Manufactured items frequently undergo heat treatment at some stage of the manufacturing process. A furnace is a high-temperature chamber capable of holding glass, metals, ceramics, and other materials so that heat may be applied to achieve desirable results.
Although all furnaces apply heat, there is a variety of furnace designs that fulfill a wide range of manufacturing requirements.
Many manufacturing processes, for example, require discontinuous heating and cooling. Vacuum furnaces are one type of non-continuous furnace design that eliminates airborne contaminants prior to treatment. Optimum conditions are easier to sustain in a closed process system, such as a non-continuous furnace.
In contrast to the conveyor belt approach used in a continuous furnace — where parts are heated evenly and processed sequentially — a non-continuous furnace treats parts individually, often in batches (hence the term batch furnace). Such a furnace offers the flexibility in formulation that is required in specialized (or high precision) applications.
A non-continuous furnace is a closed process machine best suited for inert atmosphere or cleanroom applications. Once the heating chamber has been sealed, heat treatment can be performed without risk of cross-contamination.
In batch furnace heating, items are grouped in racks or baskets for treatment. Rather than being automatically fed into the heating chamber, articles need to be removed from the production line for grouping. This requires more work, but this is offset by batch furnaces’ ease of operation (and maintenance).
Continuous furnaces are more complex (and therefore more expensive) than batch furnaces. As such, they require frequent maintenance. In continuous furnaces, temperature uniformity is critical such that temperatures cannot be easily altered. A non-continuous furnace allows for flexibility of formulation — free of cross-contamination — in specialized applications in aerospace, automotive, petrochemicals, optics, and other industries.
A non-continuous furnace is suited for applications that require a range of operating temperatures and heating times. In this type of furnace heating, temperatures can be adjusted between batches. Also, because non-continuous furnace systems are not constantly heated, they can achieve higher temperatures when compared to continuous furnaces.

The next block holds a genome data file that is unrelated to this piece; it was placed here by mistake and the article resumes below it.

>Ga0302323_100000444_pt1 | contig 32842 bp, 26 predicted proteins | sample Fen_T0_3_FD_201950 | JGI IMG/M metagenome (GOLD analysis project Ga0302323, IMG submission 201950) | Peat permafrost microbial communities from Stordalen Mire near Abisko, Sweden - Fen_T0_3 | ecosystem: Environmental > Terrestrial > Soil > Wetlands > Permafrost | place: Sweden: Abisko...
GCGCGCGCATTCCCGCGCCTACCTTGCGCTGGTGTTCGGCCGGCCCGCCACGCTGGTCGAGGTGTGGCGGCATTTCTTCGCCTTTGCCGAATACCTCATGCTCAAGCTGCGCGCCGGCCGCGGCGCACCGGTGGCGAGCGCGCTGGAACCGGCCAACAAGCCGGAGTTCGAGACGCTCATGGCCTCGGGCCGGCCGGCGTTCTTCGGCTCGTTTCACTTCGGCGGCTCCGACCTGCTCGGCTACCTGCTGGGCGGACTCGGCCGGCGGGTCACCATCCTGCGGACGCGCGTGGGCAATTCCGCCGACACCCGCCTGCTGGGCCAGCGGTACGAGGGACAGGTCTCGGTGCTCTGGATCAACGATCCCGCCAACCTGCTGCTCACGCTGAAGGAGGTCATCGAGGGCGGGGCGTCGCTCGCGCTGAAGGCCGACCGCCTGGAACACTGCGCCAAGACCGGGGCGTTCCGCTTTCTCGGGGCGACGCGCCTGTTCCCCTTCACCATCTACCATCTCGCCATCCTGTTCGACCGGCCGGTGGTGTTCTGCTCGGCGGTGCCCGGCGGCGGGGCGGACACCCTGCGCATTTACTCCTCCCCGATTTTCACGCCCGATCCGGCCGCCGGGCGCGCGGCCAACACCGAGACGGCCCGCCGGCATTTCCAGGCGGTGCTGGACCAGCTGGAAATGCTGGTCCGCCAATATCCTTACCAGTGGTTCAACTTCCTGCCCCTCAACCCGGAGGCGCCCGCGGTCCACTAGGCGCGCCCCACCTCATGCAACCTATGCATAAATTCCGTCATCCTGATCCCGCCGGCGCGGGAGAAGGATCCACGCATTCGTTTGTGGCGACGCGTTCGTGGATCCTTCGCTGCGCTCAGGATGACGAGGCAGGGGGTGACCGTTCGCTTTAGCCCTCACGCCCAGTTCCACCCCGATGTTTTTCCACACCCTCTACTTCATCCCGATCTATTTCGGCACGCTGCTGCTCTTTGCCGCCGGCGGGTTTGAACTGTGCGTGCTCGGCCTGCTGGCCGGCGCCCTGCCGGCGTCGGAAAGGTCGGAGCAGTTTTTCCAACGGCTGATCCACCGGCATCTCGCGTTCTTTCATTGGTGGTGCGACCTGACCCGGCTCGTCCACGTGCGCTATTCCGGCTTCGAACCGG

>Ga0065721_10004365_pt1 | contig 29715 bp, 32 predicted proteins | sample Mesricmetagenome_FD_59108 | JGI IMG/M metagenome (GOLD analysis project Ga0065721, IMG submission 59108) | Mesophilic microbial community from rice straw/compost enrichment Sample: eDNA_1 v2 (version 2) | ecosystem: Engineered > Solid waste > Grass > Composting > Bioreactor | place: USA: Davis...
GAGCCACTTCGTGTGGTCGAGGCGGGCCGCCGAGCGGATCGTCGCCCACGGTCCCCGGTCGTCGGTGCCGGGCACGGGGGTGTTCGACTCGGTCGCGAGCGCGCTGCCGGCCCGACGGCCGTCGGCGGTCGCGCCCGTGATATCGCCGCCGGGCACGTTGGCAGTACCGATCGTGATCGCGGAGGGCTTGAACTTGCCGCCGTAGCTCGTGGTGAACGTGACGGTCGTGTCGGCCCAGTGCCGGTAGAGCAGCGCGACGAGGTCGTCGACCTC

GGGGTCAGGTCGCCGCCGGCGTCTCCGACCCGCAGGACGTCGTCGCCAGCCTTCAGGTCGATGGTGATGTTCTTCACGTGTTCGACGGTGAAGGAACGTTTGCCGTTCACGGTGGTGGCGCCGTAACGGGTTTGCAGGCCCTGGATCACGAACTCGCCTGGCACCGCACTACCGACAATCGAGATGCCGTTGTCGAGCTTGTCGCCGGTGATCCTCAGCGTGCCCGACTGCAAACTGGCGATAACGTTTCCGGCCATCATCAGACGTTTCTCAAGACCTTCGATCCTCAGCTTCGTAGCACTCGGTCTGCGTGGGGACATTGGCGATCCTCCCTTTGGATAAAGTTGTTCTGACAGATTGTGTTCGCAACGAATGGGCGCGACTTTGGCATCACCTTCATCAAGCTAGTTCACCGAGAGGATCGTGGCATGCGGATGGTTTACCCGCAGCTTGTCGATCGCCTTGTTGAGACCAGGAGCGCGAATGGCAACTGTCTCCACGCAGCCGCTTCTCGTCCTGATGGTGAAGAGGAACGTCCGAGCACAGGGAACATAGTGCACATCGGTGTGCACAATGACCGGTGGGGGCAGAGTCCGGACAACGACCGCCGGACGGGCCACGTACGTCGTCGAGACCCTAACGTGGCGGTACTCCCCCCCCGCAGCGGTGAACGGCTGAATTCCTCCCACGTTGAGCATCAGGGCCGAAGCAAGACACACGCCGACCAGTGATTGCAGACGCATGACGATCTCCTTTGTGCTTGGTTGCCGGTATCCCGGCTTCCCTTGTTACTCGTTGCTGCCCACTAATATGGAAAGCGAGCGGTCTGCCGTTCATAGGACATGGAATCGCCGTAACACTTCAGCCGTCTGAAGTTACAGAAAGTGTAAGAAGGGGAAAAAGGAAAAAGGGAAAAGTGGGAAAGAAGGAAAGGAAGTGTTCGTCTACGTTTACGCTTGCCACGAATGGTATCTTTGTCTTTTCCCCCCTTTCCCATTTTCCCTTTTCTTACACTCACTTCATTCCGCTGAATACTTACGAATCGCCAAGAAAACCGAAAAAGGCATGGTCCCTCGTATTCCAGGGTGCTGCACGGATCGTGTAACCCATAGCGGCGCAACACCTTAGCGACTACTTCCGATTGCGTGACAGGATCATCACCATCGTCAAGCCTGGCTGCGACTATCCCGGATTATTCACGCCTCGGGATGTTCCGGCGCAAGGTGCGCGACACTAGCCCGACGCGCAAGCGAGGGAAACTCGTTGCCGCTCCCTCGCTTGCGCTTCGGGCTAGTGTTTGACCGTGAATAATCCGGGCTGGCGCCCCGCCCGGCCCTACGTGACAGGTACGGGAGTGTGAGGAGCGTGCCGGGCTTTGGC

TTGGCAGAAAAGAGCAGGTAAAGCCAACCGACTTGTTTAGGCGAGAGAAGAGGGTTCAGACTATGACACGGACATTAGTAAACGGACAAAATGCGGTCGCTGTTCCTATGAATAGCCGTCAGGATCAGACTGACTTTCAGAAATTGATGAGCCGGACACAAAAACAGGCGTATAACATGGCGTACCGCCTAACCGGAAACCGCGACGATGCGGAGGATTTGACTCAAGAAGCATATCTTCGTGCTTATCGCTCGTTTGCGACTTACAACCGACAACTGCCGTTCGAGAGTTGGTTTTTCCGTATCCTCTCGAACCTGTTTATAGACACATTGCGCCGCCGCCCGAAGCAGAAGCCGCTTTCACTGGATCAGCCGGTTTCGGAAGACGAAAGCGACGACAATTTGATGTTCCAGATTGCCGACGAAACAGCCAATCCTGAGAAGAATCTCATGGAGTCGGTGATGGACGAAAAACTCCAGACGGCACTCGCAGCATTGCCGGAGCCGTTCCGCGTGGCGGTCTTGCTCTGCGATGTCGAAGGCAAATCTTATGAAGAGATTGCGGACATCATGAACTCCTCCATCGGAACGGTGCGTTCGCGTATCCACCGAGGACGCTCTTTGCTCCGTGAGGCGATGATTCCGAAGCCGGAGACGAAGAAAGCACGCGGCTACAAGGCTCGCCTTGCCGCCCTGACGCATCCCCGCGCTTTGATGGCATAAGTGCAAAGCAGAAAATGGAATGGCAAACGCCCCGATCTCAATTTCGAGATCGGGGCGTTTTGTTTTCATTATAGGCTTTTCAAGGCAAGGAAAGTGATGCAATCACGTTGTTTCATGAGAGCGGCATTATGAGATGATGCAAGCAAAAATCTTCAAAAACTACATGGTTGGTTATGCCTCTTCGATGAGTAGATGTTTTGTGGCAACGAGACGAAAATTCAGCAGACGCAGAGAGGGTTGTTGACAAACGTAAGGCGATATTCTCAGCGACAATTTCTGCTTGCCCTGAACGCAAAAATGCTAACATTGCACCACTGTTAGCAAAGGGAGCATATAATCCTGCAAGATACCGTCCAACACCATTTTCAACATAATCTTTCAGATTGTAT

Several heat treatment processes are performed in a controlled atmosphere, such as brazing, annealing, tempering, carburizing, and sintering. In critical applications, controlled atmospheres promote the production of clean parts while preventing unwanted reactions (such as decarburization and oxidation) from occurring on the surfaces of these parts.
Air, for instance, is a gas containing oxygen, carbon dioxide, hydrogen, nitrogen, and water. At room temperatures, these elements react too slowly with surfaces to be of any concern. However, at the elevated temperatures operating in furnace systems, they may interfere with the manufacturing process.
Vacuum furnaces are a type of non-continuous furnace design that addresses this issue. In vacuum furnaces, the air is removed from the furnace chamber prior to heat treatment. Besides removing surface contaminants and preventing unwanted reactions, vacuum treatments can also be used to degas and join metals.
At the end of the treatment, an inert high-pressure gas such as helium, argon, or hydrogen is injected into the furnace chamber to cool parts under treatment. Hardening, tempering, and brazing are some processes performed in vacuum furnaces.
A vacuum furnace may be used to manufacture, among others:
A non-continuous furnace ensures the quality and performance of manufactured parts while conforming to health and safety standards. Such a furnace design reduces the occurrence of part rejection and saves costs.
A custom tunnel kiln might constitute an ideal alternative to a bottom-load, front-load, or top hat Deltech non-continuous furnace. With an operating temperature reaching 1800oC — and an option to add controlled atmosphere capability — a custom tunnel kiln by Deltech is the ideal way to scale while replicating the benefits of resistance-heated batch furnaces.
Deltech is a family and woman owned small business incorporated in 1968. Members of the Stevenson family are part of the day-to-day operations in management, sales, engineering, and production.
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